Later in adolescence, she will begin estrogen treatment and continue on testosterone suppressers until she is 18 -- old enough for surgery.

After the testes are surgically removed, there will be no need for the hormone blockers. But the entire procedure will render Nicole infertile, which is why she continues counseling to help her make a final decision.

The majority of all children who express the belief that they are the wrong gender, will enter puberty and go on to identify with their biological gender, according to Spack.

"Of all little kids who are gender variant, 20 percent will stick with it," he said. "Over 80 percent will accept looking like Jonas and would push talk about cutting off [their penis.]"

That is why doctors wait for children like Nicole to show the first sign of puberty before giving them blockers and the treatments are reversible.

But giving a prepubescent child hormones of the opposite sex has permanent effects like halting their development, closing up growth plates. Using puberty blockers "buys us time, so they can extend the diagnostic phase," Spack said.

Spack said GeMS has sent a half dozen children all the way to sex change surgery from male to female. Using estrogen in combination with testosterone blockers allows them to develop curves and grow "normal" size breasts without implants.

Surgery is also sophisticated. "They have learned to use tissue to form the vagina and some surgery is so incredible even gynecologists have been a bit fooled."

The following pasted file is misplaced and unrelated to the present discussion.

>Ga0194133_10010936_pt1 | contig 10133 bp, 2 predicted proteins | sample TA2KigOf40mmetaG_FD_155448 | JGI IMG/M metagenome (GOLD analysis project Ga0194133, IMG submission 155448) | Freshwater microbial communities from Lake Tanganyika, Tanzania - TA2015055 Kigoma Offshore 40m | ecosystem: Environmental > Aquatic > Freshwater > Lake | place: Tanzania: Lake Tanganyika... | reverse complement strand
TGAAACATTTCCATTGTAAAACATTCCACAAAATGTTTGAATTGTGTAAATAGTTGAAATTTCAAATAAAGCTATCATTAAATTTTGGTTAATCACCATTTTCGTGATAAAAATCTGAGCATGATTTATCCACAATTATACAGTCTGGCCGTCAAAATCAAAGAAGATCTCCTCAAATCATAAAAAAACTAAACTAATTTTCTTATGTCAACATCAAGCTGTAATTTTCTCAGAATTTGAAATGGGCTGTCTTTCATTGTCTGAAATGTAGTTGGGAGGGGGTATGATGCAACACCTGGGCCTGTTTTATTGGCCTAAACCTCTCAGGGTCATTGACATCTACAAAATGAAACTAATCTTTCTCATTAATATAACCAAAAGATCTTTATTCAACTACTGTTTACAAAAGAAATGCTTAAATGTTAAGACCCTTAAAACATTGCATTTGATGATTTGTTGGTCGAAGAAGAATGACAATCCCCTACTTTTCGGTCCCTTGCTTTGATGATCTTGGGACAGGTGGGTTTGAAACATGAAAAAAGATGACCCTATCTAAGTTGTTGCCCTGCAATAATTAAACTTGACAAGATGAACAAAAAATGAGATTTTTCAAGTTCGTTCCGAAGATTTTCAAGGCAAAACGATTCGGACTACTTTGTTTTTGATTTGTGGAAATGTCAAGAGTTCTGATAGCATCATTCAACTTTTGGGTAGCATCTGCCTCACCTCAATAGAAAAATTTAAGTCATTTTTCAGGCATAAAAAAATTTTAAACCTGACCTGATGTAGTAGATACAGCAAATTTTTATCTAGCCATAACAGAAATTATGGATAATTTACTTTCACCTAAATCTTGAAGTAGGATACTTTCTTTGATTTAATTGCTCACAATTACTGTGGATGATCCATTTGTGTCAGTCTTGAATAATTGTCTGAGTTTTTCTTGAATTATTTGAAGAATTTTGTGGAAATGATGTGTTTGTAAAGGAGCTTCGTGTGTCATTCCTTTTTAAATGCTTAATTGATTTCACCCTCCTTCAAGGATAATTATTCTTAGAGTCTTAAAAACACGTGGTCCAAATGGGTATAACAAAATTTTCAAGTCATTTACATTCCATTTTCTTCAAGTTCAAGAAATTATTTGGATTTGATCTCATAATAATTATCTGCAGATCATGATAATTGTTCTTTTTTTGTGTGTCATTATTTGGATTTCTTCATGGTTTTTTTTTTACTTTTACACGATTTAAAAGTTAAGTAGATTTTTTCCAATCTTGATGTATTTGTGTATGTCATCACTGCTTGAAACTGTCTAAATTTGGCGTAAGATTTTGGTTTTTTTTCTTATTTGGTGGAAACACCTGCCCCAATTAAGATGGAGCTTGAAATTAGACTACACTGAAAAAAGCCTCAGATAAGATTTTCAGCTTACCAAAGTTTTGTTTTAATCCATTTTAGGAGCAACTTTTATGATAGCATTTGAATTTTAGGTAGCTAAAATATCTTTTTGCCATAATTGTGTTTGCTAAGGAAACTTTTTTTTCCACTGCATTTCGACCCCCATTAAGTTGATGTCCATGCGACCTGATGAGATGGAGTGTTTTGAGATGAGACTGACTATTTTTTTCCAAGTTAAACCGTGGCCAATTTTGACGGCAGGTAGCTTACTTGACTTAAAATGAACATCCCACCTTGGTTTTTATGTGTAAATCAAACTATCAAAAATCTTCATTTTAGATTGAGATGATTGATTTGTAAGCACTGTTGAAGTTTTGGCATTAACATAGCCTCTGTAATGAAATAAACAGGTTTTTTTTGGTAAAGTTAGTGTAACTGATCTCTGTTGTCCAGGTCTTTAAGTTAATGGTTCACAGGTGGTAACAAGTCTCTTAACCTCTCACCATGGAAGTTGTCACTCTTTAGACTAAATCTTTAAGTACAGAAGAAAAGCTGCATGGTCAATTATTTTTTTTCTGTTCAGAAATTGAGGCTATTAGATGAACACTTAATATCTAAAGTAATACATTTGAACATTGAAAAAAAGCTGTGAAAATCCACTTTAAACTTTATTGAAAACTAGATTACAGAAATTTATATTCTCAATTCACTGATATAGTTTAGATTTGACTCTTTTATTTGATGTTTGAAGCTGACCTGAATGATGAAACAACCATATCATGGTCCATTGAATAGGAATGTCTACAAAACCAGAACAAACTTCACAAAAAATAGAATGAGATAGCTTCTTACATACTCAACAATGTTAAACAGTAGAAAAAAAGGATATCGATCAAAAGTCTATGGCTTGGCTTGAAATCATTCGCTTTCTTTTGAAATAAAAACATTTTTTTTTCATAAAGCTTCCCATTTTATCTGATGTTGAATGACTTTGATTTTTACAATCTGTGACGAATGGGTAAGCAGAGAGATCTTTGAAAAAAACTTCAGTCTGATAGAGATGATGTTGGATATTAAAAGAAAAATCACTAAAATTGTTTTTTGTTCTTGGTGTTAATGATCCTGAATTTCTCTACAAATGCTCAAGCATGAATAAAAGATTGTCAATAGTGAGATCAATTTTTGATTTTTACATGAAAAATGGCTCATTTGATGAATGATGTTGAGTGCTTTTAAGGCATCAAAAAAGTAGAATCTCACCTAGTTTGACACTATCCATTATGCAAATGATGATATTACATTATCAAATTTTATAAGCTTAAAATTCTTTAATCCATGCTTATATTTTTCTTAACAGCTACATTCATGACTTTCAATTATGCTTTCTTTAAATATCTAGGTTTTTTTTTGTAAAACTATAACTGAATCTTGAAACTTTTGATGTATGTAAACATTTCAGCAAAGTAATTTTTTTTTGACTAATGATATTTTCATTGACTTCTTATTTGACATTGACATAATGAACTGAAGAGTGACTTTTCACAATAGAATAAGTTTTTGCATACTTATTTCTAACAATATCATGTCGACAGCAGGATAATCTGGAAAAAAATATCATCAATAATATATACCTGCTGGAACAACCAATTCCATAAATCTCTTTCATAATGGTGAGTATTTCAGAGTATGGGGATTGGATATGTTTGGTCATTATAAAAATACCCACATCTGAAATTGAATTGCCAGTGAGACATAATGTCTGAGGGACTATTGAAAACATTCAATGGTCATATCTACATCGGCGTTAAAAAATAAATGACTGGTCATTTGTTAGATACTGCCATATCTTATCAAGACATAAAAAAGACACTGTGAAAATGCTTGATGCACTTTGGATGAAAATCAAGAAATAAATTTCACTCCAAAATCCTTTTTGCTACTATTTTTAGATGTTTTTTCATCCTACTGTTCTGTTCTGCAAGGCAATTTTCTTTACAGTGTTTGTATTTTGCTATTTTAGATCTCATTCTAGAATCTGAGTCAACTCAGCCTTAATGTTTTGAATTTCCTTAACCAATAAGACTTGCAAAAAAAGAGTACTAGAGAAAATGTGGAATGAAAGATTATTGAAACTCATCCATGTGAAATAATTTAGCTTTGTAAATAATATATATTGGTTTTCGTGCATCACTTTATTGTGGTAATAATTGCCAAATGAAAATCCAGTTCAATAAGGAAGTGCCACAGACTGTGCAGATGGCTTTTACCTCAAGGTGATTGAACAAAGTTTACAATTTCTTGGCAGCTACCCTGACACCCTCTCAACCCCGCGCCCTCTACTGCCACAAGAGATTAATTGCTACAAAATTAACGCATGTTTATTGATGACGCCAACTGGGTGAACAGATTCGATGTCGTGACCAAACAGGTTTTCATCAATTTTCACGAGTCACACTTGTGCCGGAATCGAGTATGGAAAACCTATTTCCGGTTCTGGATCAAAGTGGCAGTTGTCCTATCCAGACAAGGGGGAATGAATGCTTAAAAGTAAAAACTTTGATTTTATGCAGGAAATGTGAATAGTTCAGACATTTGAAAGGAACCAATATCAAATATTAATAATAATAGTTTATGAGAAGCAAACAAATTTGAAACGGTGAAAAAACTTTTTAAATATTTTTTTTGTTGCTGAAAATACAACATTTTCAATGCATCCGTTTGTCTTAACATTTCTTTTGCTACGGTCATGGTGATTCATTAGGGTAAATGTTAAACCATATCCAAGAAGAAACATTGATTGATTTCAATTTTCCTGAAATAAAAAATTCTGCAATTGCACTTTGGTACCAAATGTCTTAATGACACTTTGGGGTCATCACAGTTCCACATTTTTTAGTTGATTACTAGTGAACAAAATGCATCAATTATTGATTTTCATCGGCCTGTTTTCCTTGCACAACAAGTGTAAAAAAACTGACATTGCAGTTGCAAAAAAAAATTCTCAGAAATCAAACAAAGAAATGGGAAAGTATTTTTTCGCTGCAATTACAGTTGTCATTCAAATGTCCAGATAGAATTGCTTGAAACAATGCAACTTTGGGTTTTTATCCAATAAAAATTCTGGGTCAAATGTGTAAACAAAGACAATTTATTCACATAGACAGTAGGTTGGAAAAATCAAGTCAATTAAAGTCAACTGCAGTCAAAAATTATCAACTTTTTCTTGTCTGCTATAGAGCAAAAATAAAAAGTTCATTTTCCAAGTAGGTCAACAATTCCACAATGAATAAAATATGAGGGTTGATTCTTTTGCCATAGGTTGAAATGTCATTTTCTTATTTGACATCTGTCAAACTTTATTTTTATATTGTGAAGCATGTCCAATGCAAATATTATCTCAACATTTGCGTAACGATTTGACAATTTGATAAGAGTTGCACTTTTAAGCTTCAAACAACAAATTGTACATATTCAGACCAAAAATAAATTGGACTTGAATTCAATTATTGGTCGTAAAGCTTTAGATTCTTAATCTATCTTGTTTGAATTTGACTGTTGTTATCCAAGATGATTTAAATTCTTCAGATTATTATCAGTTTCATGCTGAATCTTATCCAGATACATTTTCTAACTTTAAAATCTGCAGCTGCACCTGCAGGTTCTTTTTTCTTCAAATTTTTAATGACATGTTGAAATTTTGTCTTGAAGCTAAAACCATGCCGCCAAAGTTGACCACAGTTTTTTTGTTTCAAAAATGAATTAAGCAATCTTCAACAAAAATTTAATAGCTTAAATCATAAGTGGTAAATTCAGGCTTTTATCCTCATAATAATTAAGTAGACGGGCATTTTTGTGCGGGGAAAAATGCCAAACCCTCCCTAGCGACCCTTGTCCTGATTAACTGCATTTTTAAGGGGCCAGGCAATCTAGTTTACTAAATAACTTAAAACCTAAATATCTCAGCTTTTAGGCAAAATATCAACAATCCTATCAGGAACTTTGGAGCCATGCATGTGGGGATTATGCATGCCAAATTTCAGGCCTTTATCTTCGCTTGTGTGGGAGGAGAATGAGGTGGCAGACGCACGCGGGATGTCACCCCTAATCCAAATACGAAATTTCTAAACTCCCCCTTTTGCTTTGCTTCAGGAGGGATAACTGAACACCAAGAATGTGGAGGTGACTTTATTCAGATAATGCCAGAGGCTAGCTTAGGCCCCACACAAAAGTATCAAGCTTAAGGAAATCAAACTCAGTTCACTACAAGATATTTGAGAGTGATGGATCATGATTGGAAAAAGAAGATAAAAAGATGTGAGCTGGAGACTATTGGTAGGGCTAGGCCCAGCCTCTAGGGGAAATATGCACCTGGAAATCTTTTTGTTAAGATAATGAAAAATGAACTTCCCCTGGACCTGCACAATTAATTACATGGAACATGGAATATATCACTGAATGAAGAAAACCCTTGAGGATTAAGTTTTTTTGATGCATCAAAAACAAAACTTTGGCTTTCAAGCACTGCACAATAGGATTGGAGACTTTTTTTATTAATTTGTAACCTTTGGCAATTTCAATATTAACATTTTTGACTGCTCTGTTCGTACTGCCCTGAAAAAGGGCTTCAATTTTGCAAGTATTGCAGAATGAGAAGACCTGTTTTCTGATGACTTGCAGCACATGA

Sensation tissue can also be preserved so male to female patients can experience orgasm. Even fertility may one day be resolved, he said.

"Nicole has a hopeful future," said Spack. "The field is growing faster than I am getting old. Who knows about the future of reproductive endocrinology."

The fact that Nicole and her brother are identical twins gives scientists a window into the causes of transgenderism. Though Nicole is the first in this clinic, twins like the Maines ones are not unknown.

"Obviously everything isn't DNA," said Spack. "Parents tell you identical twins are different. But what this means in terms of transgenderism altogether, we are in a primitive state of understanding this."

Several neurological studies from Europe show brain differences in transgender people, suggesting they may be "wired" differently. Spack said that he has noticed that about 10 percent of his patients display "something in the autistic spectrum, very mild, like Asperger's [syndrome]."

As for Nicole, Spack said her strong voice helped the family support her and eventually seek help. She has even been able to attend a summer camp for transgender children -- Camp Arunu' Tiq.

"She needed to push the envelope," said Spack, who now only consults on her case every few months. "I have this phenomenal image of her. I saw Nicole and other kids who had seemed reticent in my office playing the piano and doing dance numbers, just like at any other camp."

Spack, who once yearned to deliver babies, said he gets a special thrill working with transgender children like Nicole.

"It's sort of like being a midwife to a person who has the courage to give birth to themselves," he said.